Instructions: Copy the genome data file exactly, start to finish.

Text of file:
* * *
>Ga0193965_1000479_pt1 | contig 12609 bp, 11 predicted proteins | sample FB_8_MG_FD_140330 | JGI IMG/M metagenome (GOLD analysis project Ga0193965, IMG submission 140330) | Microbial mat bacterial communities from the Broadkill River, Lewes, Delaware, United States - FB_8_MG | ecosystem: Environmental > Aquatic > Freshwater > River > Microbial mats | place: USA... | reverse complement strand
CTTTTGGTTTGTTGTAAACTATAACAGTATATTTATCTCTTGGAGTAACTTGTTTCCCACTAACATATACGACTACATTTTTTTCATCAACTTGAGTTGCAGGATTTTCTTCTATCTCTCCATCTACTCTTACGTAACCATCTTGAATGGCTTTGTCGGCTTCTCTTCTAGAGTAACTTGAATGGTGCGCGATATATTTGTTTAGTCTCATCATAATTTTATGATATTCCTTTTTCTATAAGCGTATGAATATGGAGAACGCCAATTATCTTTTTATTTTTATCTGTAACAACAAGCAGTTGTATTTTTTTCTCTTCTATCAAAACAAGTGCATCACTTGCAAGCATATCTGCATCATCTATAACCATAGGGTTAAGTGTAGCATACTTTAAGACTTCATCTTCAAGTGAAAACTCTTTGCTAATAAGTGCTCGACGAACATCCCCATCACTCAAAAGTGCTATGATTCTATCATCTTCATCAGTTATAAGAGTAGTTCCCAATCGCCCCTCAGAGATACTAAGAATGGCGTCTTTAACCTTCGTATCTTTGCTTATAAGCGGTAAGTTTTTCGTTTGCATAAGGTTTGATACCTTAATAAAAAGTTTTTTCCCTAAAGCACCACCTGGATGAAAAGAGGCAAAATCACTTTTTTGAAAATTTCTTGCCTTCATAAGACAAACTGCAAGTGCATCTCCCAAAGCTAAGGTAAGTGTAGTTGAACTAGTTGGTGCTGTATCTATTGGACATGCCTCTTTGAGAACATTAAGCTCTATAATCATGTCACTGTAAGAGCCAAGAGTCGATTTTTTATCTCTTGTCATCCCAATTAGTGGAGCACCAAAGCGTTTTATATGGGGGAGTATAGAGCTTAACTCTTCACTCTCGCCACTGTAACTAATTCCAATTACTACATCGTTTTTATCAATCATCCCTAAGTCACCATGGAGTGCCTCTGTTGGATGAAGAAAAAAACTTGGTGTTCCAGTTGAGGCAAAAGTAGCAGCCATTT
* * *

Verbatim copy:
>Ga0193965_1000479_pt1 | contig 12609 bp, 11 predicted proteins | sample FB_8_MG_FD_140330 | JGI IMG/M metagenome (GOLD analysis project Ga0193965, IMG submission 140330) | Microbial mat bacterial communities from the Broadkill River, Lewes, Delaware, United States - FB_8_MG | ecosystem: Environmental > Aquatic > Freshwater > River > Microbial mats | place: USA... | reverse complement strand
CTTTTGGTTTGTTGTAAACTATAACAGTATATTTATCTCTTGGAGTAACTTGTTTCCCACTAACATATACGACTACATTTTTTTCATCAACTTGAGTTGCAGGATTTTCTTCTATCTCTCCATCTACTCTTACGTAACCATCTTGAATGGCTTTGTCGGCTTCTCTTCTAGAGTAACTTGAATGGTGCGCGATATATTTGTTTAGTCTCATCATAATTTTATGATATTCCTTTTTCTATAAGCGTATGAATATGGAGAACGCCAATTATCTTTTTATTTTTATCTGTAACAACAAGCAGTTGTATTTTTTTCTCTTCTATCAAAACAAGTGCATCACTTGCAAGCATATCTGCATCATCTATAACCATAGGGTTAAGTGTAGCATACTTTAAGACTTCATCTTCAAGTGAAAACTCTTTGCTAATAAGTGCTCGACGAACATCCCCATCACTCAAAAGTGCTATGATTCTATCATCTTCATCAGTTATAAGAGTAGTTCCCAATCGCCCCTCAGAGATACTAAGAATGGCGTCTTTAACCTTCGTATCTTTGCTTATAAGCGGTAAGTTTTTCGTTTGCATAAGGTTTGATACCTTAATAAAAAGTTTTTTCCCTAAAGCACCACCTGGATGAAAAGAGGCAAAATCACTTTTTTGAAAATTTCTTGCCTTCATAAGACAAACTGCAAGTGCATCTCCCAAAGCTAAGGTAAGTGTAGTTGAACTAGTTGGTGCTGTATCTATTGGACATGCCTCTTTGAGAACATTAAGCTCTATAATCATGTCACTGTAAGAGCCAAGAGTCGATTTTTTATCTCTTGTCATCCCAATTAGTGGAGCACCAAAGCGTTTTATATGGGGGAGTATAGAGCTTAACTCTTCACTCTCGCCACTGTAACTAATTCCAATTACTACATCGTTTTTATCAATCATCCCTAAGTCACCATGGAGTGCCTCTGTTGGATGAAGAAAAAAACTTGGTGTTCCAGTTGAGGCAAAAGTAGCAGCCATTT